Friday, May 25, 2007

Islamic Greeting For A Wrong Number

There was a man named Mohammed who had the phone number I have now.

From time to time, we'll get phone calls for him.

Lately, a woman has been calling us. I'm not sure if she is calling for him, or just dialing for someone with a similar number to ours.

Whenever she calls, since hers is a voice I don't recognize, I automatically just say, "You have the wrong number." I haven't understood what she is saying -- she was not asking for a person's name.

Tonight, however, I think I understood.

She was saying, As-Salāmu `Alaykum. A common translation of this phrase is, "Peace be upon you." Now, if I answered the phone, and the first thing someone said to me in English was "Peace be upon you," I don't know that I would so abruptly say they had the wrong number. I'd be kind of thrown off a bit. In my mind, that's a powerful and loving thing to say to someone, especially a stranger.

According to the Wikipedia article I link to above:

"The traditional response is "wa `Alaykum As-Salām", meaning "and on you be peace."

Should I practice the pronunciation of this response?

I don't know... I found a website, How to Greet Non-Muslims? which says that "As-Salāmu `Alaykum" should not be used as a greeting for non-Muslims. Is this website definitive? Is the exchange of these greetings between a Muslim and a non-Muslim seen as an egregious affront to Islam by a large group of Muslims? A small group of Muslims? Any?

Can I wish peace upon someone who wishes peace onto me?

What do I say?

Wrong number?


Tanya Espanya said...

Ask her if she's seen the cicadas.

Timothy Donavan Russell said...

Remember the scene in Ruthless People where Danny DeVito pranks a wrong number? You could try something like that.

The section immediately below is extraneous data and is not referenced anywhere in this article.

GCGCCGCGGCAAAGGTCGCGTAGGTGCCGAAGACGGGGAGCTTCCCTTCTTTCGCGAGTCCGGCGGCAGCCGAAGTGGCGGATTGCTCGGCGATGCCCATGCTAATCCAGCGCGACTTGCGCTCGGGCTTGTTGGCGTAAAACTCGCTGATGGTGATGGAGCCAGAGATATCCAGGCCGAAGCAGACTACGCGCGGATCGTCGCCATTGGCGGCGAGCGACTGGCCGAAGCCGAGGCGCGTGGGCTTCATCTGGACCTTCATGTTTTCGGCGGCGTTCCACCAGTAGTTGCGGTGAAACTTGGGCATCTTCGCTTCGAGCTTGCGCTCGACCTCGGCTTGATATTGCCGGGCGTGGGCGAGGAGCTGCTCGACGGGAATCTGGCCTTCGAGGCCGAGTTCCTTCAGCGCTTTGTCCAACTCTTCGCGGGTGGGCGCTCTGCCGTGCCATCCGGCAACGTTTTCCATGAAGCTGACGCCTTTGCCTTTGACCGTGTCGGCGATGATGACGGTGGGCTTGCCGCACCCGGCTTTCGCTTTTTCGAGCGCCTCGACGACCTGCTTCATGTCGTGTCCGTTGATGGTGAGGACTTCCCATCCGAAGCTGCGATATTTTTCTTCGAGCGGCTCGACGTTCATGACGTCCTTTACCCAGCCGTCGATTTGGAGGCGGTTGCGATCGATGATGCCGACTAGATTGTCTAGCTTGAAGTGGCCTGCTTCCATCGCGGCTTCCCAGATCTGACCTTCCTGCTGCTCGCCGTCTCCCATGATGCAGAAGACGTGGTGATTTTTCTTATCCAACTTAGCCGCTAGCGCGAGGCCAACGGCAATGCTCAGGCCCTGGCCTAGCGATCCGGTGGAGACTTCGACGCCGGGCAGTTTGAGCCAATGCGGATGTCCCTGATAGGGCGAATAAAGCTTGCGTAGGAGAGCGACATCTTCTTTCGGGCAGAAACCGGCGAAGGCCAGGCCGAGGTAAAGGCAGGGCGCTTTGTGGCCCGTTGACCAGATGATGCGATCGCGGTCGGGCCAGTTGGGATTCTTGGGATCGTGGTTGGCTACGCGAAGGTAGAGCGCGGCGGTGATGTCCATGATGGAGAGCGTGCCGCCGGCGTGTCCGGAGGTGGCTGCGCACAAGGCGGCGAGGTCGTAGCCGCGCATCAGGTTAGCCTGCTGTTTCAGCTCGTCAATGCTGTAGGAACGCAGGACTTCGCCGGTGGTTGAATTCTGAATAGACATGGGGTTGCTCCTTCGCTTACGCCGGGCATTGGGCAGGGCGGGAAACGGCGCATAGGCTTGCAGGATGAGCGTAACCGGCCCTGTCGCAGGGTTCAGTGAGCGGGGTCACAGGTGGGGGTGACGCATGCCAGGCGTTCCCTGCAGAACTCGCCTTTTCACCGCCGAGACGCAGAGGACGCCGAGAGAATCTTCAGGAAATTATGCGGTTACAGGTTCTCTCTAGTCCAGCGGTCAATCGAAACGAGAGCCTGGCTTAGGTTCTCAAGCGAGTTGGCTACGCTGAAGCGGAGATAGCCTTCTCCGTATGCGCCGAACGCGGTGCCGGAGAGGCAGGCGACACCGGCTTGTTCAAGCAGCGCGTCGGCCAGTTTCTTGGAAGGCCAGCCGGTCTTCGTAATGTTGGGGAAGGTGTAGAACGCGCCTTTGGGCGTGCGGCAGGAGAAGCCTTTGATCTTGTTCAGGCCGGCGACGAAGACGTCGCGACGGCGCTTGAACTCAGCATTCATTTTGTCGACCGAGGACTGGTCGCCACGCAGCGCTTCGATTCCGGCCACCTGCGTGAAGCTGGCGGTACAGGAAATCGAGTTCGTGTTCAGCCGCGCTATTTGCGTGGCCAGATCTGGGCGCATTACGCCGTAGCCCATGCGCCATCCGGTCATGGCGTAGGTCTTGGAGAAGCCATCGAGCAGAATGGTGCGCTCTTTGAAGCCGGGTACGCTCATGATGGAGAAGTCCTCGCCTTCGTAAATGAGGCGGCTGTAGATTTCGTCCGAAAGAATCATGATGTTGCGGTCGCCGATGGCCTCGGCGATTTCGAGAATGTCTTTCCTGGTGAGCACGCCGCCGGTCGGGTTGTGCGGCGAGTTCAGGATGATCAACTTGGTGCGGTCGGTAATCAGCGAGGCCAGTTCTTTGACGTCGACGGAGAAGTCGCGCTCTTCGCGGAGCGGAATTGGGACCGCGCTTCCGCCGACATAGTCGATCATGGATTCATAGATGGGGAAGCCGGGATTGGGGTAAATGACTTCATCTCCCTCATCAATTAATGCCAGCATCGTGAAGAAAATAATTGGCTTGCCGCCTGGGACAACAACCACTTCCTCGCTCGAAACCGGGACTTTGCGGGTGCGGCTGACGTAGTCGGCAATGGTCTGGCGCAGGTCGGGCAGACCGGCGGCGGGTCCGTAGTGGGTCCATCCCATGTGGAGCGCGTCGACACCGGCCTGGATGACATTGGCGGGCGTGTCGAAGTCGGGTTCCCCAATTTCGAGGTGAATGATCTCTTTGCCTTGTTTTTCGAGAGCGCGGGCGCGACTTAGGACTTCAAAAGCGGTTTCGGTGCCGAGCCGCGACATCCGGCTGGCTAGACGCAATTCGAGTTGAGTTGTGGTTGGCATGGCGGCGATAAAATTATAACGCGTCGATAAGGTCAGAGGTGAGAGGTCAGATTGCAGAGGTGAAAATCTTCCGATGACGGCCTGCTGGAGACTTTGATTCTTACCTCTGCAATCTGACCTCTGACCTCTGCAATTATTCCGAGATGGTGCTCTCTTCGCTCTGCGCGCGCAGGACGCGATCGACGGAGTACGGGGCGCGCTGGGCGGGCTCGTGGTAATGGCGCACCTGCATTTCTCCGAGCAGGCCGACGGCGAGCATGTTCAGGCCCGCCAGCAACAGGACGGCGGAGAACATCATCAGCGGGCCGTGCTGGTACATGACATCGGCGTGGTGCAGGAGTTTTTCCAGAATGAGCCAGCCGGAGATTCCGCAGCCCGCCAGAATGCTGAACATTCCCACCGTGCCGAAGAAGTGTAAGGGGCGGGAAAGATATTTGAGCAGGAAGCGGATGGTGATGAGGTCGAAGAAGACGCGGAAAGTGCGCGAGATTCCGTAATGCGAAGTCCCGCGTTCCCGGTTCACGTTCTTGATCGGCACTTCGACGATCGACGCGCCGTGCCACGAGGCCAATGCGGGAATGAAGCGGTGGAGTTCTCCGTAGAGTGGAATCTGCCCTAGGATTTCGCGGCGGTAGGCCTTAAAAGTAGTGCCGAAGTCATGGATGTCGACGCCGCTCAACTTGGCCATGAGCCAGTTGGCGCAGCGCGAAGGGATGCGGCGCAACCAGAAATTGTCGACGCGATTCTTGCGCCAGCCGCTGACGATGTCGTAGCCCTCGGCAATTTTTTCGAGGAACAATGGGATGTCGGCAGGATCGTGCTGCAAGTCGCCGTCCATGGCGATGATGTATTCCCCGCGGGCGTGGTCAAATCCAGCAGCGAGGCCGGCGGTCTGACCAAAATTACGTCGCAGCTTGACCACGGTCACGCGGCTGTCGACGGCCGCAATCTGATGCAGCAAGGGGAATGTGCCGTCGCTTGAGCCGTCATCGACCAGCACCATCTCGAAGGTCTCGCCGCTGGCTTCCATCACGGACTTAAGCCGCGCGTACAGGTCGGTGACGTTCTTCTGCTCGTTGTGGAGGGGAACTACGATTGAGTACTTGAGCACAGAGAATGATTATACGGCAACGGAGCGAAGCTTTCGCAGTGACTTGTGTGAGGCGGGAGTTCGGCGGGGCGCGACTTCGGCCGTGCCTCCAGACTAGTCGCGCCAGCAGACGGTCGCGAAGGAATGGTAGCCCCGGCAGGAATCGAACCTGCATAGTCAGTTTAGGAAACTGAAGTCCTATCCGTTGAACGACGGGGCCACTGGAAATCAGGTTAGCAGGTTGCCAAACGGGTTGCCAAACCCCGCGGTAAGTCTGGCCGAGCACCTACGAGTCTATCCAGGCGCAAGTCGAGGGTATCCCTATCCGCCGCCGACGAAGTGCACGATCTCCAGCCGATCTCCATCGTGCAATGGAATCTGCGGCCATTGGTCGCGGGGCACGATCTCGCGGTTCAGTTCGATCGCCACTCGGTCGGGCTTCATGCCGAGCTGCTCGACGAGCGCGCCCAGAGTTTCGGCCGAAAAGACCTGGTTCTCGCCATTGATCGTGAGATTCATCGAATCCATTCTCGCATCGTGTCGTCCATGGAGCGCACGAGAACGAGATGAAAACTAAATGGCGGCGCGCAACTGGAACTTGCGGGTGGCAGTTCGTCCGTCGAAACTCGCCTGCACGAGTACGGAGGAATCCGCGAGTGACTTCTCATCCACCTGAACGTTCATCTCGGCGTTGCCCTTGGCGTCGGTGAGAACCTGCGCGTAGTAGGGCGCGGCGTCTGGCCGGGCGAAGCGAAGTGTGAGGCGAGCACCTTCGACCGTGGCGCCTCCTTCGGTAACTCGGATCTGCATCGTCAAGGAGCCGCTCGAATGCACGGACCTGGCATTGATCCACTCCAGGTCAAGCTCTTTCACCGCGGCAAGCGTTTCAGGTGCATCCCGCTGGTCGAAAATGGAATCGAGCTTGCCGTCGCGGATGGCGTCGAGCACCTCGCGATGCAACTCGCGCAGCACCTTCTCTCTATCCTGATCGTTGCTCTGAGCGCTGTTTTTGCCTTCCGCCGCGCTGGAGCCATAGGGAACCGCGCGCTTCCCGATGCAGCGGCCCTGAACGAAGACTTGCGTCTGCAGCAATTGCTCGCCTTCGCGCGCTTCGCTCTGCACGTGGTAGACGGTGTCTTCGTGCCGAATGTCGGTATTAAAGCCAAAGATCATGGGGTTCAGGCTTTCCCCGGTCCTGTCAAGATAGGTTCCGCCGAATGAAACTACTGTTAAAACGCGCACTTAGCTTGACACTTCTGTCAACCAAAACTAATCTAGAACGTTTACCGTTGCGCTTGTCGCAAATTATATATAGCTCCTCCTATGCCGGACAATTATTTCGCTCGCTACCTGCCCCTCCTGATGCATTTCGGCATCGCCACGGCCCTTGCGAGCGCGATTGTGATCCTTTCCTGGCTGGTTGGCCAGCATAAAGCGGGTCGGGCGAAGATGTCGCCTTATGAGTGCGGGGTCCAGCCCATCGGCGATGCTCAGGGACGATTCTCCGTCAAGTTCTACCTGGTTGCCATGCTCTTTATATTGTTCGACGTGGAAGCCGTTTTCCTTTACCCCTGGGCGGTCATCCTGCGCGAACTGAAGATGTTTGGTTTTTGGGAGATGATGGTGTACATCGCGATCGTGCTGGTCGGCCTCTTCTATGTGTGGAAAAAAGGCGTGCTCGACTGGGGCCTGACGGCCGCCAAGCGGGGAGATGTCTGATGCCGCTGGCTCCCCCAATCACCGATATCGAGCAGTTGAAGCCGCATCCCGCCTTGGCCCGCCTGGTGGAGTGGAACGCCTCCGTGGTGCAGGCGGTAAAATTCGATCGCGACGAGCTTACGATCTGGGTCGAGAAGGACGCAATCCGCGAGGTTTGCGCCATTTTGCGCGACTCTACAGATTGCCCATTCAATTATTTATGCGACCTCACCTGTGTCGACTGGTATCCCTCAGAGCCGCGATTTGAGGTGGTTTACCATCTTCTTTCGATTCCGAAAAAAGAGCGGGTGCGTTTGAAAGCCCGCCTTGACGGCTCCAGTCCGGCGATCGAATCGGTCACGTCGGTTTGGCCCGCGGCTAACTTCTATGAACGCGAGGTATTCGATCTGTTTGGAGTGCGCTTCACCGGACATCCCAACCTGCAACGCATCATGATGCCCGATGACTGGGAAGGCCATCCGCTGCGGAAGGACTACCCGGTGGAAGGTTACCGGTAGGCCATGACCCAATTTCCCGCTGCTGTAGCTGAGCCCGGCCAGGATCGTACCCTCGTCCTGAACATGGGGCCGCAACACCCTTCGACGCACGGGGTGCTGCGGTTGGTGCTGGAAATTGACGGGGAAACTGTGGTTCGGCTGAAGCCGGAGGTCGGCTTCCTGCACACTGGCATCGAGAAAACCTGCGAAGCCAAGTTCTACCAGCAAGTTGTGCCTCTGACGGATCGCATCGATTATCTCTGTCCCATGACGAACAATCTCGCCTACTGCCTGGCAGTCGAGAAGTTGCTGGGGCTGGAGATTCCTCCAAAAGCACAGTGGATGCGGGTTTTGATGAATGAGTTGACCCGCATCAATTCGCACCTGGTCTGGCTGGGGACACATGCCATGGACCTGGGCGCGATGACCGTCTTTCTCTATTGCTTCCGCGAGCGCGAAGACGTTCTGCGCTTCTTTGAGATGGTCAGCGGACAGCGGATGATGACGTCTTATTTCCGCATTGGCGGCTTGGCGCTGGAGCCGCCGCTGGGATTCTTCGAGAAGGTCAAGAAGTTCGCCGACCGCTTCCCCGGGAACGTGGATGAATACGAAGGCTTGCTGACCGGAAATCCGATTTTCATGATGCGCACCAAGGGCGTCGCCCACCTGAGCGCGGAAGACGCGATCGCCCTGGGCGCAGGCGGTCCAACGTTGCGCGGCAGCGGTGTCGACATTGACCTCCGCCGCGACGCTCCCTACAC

lulu said...

I have a few friends who are non-Muslims who use this greeting all the time. I'm not sure how wishing someone, even someone of a different religion, peace is bad, but that's just me.

Splotchy said...

tanya, I would do that but only if I screamed it as if my life depended on it. Then finish it off with a piercing shriek.

tim, when I saw that scene in Ruthless People I thought it was so funny I had to describe it to a couple people who hadn't seen it. There was a quote, "She can't talk because my dick is in her mouth" but I always said that wrong when I was telling the story -- I'd say "She can't talk her dick's in my mouth". I think I'll stay away from the prank phone call bit. I ain't very good at it.

lulu, I think the "peace" thing is not the real literal translation. I think the literal translation mentions God and stuff, and that's why I believe some Muslims might have issue with a non-Muslim using it. Or something like that.

Joe said...

I think all you need to do is say, clearly, so your voice will be distinctly heard on the wiretap, "I don't know the person who is calling me" and then notify the Department of Homeland Security.

Dale said...

Do you have an air horn? They breathe peace into every conversation.

Snial said...

" 'As-Salāmu Alaykum' should not be used as a greeting for non-Muslims"

From reading the website the restriction is only on how Muslims can greet non-Muslims - but this means a non-Muslim has the freedom to greet a Muslim with the standard phrase and reply with 'wa Alaykum As-Salām' if accidently greeted by it!

Splotchy said...

Thanks for the comments, snial. If I get another wrong number, I'll know how to respond appropriately!

And thanks for stopping by!